In grad school, I thought that writing grants was essential only
in an academic career. Having read many job announcements since graduation,
I’ve realized that the ability to write fundable grant applications is a skill
coveted not just in academics, but also in non-profit organizations,
professional associations, and even government agencies.
Therefore, it seems to me that no matter what career path I decided
to pursue in the future, the exercise of grant writing may prove to be very
As a postdoctoral fellow at the National Cancer Institute, I have
encountered three different opportunities that would allow me to
apply for research funding:
Within my division: The Division of
Epidemiology & Genetics (DCEG) offers Intramural Research Awards (IRAs),
which are competitive funding opportunities “designed to foster creative,
interdisciplinary research.” Proposals are judged based on their potential for
significant scientific or public-health impact, innovation, interdisciplinary
nature, ability to achieve objectives within time frames, and relevance to the
mission of the division. Usually, three research proposals of up to $50,000 are
awarded each spring and fall cycle.
Within my institute: The NCI Director’s
Intramural Innovation Award/Career Development Award is designed to support the
development of highly innovative approaches and technologies aimed at
significant cancer-related problems. Awarded to two or three postdoctoral
fellows each year, the Career Development Award offers one-time research
funding of up to $10,000. Other institutes within NIH may offer similar
competitive funding opportunities.
For all postdoctoral fellows at NIH and
beyond: The NIH Pathway to Independence (K99/R00) Awards are designed to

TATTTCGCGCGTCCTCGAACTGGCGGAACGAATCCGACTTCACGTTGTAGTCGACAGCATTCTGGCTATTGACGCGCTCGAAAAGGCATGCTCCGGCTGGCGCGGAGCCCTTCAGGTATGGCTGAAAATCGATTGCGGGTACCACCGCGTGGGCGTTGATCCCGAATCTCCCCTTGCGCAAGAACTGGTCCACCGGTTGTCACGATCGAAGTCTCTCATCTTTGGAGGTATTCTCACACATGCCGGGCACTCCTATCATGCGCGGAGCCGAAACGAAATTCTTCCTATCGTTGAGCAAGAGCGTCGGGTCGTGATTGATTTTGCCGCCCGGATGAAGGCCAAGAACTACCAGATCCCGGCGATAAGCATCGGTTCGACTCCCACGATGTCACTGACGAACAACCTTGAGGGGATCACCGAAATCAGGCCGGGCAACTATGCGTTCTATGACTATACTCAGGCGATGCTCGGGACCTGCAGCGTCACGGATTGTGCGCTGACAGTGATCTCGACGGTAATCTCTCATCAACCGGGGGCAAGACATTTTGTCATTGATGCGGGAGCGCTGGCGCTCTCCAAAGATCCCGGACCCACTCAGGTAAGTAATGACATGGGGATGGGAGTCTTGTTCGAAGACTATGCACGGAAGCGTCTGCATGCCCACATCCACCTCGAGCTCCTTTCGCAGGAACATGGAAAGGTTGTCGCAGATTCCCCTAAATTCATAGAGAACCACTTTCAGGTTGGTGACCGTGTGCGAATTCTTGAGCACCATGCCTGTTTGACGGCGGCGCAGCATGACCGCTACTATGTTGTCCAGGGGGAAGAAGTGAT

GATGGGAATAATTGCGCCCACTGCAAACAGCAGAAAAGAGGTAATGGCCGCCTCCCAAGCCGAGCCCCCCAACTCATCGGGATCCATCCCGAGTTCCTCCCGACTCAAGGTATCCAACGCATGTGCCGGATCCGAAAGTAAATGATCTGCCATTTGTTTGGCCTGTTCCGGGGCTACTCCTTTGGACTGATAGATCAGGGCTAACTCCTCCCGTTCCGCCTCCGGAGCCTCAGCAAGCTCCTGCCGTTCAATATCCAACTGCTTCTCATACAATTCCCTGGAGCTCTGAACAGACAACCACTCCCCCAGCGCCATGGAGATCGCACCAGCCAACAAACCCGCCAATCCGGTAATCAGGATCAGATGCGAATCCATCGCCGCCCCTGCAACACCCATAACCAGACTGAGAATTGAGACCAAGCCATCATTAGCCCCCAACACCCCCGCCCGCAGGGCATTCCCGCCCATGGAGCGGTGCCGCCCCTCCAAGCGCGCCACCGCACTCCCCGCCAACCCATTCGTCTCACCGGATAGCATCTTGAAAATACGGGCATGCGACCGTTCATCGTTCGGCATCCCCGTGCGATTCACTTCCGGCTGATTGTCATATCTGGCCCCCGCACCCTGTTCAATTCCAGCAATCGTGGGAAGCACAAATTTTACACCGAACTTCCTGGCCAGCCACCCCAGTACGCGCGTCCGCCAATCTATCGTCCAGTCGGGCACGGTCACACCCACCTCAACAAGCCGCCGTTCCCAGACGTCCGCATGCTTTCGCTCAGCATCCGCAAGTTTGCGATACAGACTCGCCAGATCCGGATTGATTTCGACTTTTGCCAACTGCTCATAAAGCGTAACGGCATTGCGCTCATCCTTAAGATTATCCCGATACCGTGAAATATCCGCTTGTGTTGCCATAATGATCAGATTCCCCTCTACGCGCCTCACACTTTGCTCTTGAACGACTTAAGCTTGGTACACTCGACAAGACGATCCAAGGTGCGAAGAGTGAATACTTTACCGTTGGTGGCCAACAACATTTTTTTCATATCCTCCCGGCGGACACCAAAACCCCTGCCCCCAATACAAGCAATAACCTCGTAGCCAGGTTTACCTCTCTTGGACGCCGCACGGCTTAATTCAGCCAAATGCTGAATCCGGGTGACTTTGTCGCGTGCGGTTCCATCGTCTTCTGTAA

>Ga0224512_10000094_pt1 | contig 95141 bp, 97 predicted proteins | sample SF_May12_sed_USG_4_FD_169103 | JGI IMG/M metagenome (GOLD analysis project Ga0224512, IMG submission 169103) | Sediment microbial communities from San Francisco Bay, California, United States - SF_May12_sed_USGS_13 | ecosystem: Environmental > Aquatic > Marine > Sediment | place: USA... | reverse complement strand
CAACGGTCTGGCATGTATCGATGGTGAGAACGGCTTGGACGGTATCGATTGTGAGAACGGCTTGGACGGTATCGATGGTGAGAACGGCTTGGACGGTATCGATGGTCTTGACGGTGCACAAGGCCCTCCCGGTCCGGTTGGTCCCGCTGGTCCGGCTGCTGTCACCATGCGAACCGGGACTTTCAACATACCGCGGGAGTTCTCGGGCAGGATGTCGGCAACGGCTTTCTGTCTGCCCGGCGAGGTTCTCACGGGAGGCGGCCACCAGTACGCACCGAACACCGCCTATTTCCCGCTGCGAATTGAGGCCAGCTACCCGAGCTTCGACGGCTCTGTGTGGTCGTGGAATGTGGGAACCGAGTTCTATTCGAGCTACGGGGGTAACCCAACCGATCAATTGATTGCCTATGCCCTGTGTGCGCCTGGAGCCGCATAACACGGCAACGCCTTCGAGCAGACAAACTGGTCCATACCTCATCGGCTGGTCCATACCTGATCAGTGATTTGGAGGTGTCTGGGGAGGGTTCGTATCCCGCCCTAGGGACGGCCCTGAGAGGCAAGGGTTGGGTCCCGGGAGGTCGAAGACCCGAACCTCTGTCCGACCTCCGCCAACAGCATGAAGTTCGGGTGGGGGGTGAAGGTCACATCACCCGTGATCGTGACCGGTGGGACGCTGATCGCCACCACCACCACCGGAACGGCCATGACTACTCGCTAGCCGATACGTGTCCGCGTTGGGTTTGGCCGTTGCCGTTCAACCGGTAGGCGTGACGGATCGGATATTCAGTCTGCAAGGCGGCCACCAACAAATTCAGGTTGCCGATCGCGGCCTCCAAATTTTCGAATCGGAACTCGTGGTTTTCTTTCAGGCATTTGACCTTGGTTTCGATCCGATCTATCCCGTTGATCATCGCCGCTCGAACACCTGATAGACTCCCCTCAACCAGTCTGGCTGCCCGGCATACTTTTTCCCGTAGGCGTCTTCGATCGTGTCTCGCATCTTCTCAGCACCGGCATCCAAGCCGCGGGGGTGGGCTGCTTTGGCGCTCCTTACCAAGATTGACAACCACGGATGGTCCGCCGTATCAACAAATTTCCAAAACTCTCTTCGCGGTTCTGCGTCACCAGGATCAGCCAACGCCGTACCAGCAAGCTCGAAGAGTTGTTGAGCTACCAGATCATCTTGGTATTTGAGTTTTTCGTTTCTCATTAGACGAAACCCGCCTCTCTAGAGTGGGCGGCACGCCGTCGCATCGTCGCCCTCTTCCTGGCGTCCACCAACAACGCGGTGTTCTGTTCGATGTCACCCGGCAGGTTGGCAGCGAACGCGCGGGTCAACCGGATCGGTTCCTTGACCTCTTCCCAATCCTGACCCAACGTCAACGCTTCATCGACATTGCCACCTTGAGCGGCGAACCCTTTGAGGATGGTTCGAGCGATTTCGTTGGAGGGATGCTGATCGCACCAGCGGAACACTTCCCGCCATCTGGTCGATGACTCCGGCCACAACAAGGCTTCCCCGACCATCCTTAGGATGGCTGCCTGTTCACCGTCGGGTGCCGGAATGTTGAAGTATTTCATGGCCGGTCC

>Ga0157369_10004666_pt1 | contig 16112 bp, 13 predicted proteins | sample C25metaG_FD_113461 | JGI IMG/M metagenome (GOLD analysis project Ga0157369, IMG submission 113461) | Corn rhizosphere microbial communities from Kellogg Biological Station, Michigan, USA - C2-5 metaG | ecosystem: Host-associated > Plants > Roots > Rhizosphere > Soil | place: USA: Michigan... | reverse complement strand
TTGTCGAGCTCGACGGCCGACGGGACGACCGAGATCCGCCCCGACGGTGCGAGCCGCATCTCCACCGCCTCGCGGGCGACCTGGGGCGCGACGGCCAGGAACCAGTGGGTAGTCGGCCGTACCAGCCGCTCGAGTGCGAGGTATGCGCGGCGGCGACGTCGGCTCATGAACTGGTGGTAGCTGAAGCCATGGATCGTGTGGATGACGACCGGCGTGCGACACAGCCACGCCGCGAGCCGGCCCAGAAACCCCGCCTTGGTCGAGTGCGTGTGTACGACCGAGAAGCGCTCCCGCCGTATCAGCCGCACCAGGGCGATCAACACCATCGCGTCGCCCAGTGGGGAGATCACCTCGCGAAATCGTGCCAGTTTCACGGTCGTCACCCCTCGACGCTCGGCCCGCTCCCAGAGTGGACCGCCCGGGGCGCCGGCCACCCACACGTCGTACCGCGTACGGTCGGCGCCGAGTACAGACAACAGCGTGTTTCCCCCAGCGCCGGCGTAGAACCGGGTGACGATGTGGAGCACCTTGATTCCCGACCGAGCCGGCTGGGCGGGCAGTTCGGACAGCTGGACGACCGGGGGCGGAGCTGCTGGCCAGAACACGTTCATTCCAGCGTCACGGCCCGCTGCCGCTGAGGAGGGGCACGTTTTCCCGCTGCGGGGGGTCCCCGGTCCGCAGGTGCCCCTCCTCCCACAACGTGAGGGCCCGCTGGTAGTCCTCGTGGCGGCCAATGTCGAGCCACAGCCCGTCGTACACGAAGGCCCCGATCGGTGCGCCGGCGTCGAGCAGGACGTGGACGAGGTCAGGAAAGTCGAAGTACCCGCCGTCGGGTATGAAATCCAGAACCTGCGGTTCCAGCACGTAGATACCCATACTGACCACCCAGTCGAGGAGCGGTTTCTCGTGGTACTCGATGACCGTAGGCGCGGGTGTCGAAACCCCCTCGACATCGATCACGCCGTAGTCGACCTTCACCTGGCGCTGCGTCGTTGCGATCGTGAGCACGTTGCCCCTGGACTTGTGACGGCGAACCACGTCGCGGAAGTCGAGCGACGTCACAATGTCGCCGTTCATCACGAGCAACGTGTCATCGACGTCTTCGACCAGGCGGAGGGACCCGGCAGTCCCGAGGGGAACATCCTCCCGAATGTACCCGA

facilitate the transition from a mentored postdoctoral fellowship position to
research independence as a tenure-track investigator. The awards provide up to
two years of support for advanced postdoctoral training in addition to funding
that is activated when the award recipient begins a tenure-track faculty
position (up to a total of five years of funding). Training and faculty
positions must be in the US.
Writing a grant forces you to focus your thoughts, plan a logical
experimental approach, consider all caveats and limitations, and determine the
resources and collaborations required for your study. And from what I hear, a
grant also looks good on the CV/resume.
views expressed in this column are those of the author and do not necessarily
reflect the views or policies of the U.S. Government.
Wenny Lin, PhD, MPH,
is a fellow in the Cancer Prevention Fellowship Program at the National Cancer
Institute. Prior to joining the Nutritional Epidemiology Branch in the Division
of Cancer Epidemiology & Genetics, Wenny earned her MPH from the Harvard
School of Public Health in 2009 and her PhD in Cell & Molecular Biology
from the University of Pennsylvania in 2008.